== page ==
It just goes to show that you need to really understand the ins and outs of a policy before you make a decision.
A company might advertise the fact that their pet insurance policies reimburse you for 90% of your veterinary bills. Sounds good, right? Do some digging, though, and you could find so many exclusions it would take a contortionist to wiggle their way through them. Or a payment schedule that caps their reimbursements at a ridiculously low rate.
If you find that a specific company’s policy is confusing and hard to unravel, do what I do—go online and find out what other folks are saying about that company and their policies. Often, if the company’s customers feel like they’ve been scammed, they will want to help you so you won’t make the same mistake.
I definitely did my research, and most of the folks I talked to agreed that the Pets Best name says it all. They really are the best!
These days, it seems like we can’t stop talking about the economy. In the newspaper or on TV, the radio or the Internet, it’s a constant drone: “recession, recession, recession.”
And no wonder: unless you live in a cave someplace, the economy affects almost every aspect of your life, including your family pets: your beloved dog or cat.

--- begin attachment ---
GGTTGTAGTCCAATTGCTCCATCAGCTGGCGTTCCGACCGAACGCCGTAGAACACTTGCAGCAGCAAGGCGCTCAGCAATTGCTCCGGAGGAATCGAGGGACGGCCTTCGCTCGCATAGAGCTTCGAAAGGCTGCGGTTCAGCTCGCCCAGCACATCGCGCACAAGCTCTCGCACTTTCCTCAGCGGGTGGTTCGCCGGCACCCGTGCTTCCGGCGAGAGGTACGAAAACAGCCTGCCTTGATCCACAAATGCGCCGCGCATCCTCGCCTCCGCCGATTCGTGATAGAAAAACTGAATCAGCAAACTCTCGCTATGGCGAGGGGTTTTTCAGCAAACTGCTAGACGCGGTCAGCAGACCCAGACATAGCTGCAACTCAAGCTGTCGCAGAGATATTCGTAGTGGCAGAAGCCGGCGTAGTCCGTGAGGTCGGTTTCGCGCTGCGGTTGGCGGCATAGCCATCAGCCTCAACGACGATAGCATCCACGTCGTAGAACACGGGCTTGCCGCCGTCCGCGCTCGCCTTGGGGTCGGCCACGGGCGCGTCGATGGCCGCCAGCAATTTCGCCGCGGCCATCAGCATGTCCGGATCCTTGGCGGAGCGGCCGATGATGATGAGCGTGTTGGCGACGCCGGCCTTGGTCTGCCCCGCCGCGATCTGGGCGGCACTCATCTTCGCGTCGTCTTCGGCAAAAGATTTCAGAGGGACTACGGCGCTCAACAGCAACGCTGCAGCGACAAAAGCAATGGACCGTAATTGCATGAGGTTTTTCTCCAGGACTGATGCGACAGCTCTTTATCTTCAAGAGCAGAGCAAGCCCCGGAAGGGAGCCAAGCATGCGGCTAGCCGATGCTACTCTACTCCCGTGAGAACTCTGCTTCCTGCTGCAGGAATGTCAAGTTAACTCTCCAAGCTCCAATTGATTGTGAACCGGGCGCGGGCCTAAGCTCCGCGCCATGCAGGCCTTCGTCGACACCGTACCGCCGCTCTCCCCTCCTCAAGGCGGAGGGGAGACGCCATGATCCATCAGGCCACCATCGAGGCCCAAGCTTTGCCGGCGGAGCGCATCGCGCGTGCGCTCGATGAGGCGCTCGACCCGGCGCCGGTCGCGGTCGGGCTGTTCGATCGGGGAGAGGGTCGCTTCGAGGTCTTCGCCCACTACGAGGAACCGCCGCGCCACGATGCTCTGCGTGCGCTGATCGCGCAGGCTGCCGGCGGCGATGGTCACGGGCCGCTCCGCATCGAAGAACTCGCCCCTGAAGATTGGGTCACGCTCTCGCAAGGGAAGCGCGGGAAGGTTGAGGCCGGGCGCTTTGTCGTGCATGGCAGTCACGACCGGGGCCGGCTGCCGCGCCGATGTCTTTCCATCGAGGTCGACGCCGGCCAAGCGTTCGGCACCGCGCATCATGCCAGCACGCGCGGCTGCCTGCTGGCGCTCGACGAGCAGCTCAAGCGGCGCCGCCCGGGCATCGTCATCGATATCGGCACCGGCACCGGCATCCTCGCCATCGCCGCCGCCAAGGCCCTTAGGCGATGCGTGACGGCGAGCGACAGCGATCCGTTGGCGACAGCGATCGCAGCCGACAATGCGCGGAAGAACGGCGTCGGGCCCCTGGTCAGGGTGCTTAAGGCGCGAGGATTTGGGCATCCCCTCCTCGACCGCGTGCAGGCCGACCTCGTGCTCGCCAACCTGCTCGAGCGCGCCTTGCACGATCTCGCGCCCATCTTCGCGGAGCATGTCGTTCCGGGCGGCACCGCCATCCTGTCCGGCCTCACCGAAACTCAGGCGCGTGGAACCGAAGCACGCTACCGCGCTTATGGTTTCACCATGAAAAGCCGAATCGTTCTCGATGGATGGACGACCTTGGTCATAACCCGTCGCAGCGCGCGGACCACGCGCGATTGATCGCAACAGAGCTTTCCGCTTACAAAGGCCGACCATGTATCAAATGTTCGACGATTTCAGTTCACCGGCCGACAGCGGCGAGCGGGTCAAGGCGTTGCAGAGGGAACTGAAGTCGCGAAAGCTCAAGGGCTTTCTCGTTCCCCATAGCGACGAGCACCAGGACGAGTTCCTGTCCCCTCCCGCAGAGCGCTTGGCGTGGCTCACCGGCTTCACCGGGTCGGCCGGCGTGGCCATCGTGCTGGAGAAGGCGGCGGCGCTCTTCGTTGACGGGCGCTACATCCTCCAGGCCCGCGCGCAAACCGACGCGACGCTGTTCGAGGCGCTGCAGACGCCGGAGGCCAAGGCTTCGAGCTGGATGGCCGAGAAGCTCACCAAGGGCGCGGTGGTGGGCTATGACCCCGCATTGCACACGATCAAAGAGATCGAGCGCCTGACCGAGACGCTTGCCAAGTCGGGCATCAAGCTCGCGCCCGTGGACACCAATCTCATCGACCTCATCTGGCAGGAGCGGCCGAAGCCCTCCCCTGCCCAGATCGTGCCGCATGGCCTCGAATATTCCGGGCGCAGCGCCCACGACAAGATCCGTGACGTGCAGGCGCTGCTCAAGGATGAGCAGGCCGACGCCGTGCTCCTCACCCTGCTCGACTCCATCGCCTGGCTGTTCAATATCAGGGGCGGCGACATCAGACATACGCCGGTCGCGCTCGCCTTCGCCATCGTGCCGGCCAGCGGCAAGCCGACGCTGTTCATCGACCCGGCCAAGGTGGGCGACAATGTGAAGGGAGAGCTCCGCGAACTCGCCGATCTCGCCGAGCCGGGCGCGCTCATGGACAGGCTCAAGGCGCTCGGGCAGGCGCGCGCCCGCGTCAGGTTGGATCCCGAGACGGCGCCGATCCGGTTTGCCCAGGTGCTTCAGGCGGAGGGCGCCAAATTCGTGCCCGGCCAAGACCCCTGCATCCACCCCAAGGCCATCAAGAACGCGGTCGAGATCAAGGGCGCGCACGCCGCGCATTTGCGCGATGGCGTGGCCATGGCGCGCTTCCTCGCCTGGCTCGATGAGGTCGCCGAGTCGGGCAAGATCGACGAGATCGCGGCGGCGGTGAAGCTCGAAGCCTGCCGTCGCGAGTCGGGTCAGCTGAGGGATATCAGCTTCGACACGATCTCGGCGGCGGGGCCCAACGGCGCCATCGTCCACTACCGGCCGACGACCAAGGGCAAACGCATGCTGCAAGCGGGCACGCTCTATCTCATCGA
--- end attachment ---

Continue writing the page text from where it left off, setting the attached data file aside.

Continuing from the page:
In our society, pets are more like family these days. Most of the dog owners who took part in a recent American Kennel Club survey, for example, said that they buy Christmas presents for their pets, spending up to $50. Some, of course, spend much more than that. In the current recession, 69% percent of these people said they would rather spend less on friends or extended family members than to skimp on Fido’s presents!
Plus, there’s more good news for pets: a whopping 96% of latte-loving survey takers would give up their fancy coffee drinks before they would cut back on pet expenses. And 97% would give up luxuries like massages or spa treatments.
Other cutbacks dog owners would be willing to make?
- 97% would skip their favorite restaurants and eat at home more often.
- 94% would spend less on new clothes
- 88% would skip buying new car or buy a less expensive model
- 72% would give up their gym membership
Yes, some pets may have to live with less during the recession, but it seems that most Americans would rather go without luxuries than keep their furry family members from enjoying the finer things. Kind of makes you think life in the doghouse might not be so bad, eh?
It was my dog’s groomer that brought it to my attention: my Labradoodle, Murphy, had just gotten a sleek trim for summer when the groomer and I were chatting.
“He sure is a big boy,” she said.
“I know!” I said with pride. One of the largest Labradoodles I’ve seen, he’s just a few inches shorter than I am when he stands on his hind legs.
“Um, big, like sort of round, I mean,” said the groomer.
Uh oh. Was my dog fat? A trip to the scales confirmed that he had gained almost 20 pounds since last fall. How had I let this happen?